We are at the point in American history where too many people are  struggling to be enthusiastic about their spirituality, their politics and their futures. I don’t propose a Pollyanna approach. If I were to redo those business cards I might make it  “Realistic Life Enthusiast.”

I hope you will find that describes these blog posts.

Tim J. McGuire is the author of “Some People Even Take Them Home.”

 

 

 

 

 

 

 

 

 

 

 

 

 

 

 

Retirement, a time to pause, enjoy, reflect and plan the future

The first three days of my retirement from teaching at the Walter Cronkite School of Journalism I slept until 9 am and lollygagged around the house until about 11.

I felt guilty and pained. It felt like I was reneging on my commitments. Except I didn’t have any commitments!

My wife says I have done a better job “learning to be retired” in the last several days. I am completely unsure what that actually means so it is obvious I have a long way to go.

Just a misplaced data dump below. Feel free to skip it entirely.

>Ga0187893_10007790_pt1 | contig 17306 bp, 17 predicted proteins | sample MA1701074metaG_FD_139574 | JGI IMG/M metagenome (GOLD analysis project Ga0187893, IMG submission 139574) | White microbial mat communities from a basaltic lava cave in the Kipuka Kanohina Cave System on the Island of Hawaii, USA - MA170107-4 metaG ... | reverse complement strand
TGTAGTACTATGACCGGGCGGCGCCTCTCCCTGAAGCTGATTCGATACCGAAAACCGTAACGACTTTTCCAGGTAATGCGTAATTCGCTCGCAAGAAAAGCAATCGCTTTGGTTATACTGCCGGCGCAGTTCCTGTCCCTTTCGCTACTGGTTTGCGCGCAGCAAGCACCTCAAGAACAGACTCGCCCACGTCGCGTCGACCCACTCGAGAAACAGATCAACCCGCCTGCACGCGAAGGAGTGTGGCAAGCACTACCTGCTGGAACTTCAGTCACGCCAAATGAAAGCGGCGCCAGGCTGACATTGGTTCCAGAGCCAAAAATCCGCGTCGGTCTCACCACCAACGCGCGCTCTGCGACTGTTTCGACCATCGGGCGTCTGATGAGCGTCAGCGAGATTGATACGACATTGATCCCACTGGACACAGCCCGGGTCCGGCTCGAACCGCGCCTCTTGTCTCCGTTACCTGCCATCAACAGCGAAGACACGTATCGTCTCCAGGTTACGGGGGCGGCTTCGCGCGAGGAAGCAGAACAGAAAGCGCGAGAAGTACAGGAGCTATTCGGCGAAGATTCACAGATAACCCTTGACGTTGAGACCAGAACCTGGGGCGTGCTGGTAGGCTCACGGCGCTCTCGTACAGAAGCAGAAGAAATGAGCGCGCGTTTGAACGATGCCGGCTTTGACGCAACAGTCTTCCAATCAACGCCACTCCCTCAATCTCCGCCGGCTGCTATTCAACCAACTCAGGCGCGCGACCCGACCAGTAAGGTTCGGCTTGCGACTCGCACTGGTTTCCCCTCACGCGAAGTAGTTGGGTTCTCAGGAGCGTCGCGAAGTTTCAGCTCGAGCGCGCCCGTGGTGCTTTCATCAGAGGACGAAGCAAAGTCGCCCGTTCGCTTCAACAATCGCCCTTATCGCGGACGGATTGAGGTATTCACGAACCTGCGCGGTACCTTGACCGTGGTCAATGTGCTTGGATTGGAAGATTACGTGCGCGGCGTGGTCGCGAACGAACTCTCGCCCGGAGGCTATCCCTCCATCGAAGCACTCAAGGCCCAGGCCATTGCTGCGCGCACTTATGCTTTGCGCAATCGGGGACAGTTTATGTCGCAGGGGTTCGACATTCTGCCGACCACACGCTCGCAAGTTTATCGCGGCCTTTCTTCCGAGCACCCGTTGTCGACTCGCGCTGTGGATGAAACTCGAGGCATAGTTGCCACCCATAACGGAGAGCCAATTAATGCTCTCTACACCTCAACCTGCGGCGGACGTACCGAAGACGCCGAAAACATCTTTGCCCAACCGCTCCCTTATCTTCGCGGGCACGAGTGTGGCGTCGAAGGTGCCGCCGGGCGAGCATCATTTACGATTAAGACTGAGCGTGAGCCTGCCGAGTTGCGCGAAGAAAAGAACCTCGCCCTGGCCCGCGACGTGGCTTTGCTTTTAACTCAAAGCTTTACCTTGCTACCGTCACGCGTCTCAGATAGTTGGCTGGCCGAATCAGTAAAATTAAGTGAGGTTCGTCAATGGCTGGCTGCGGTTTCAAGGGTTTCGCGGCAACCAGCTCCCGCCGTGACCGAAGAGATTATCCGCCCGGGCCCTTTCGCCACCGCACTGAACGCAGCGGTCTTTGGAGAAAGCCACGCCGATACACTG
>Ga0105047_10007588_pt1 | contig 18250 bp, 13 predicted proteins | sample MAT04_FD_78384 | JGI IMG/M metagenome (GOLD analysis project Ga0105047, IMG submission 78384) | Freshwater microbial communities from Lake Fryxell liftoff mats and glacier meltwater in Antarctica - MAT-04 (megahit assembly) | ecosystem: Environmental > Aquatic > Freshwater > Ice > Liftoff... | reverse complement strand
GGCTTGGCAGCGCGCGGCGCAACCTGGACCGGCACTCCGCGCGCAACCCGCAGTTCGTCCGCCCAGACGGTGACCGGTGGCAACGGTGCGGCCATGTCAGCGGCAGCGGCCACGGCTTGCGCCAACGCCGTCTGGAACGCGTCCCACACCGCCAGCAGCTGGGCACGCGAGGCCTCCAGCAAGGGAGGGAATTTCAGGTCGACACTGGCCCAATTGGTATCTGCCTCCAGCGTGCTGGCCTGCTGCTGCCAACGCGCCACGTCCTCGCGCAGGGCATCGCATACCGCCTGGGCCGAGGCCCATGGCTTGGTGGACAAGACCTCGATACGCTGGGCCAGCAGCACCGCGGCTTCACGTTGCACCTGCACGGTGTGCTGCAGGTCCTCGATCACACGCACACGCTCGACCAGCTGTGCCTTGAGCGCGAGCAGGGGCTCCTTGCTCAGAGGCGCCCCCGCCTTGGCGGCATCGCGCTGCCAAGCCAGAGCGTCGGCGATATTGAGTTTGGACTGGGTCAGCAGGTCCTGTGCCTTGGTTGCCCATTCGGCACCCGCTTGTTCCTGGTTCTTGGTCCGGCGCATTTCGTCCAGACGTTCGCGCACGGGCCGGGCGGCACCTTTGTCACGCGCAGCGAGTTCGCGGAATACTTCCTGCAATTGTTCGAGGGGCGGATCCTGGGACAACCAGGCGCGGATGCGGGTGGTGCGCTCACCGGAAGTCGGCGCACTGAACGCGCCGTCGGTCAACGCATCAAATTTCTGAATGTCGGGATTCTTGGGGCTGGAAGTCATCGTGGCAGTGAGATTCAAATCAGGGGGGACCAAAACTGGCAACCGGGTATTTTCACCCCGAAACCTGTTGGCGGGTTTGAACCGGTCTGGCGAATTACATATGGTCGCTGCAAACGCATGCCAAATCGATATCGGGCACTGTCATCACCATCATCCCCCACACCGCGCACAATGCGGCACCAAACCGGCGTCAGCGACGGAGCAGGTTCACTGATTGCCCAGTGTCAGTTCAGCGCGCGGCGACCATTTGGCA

I retired once before, in 2002 and that one didn’t take.

It is apparent to me that like everything else retirement means different things to different people. I have a busy six months of national and world travel planned with lots of time reserved for grandkids, kids and brand new adventures with my wife. Yet, when that subsides I do not plan on climbing into a hammock with lemonade and bon bons. There is simply no way I can shut my mind off and withdraw.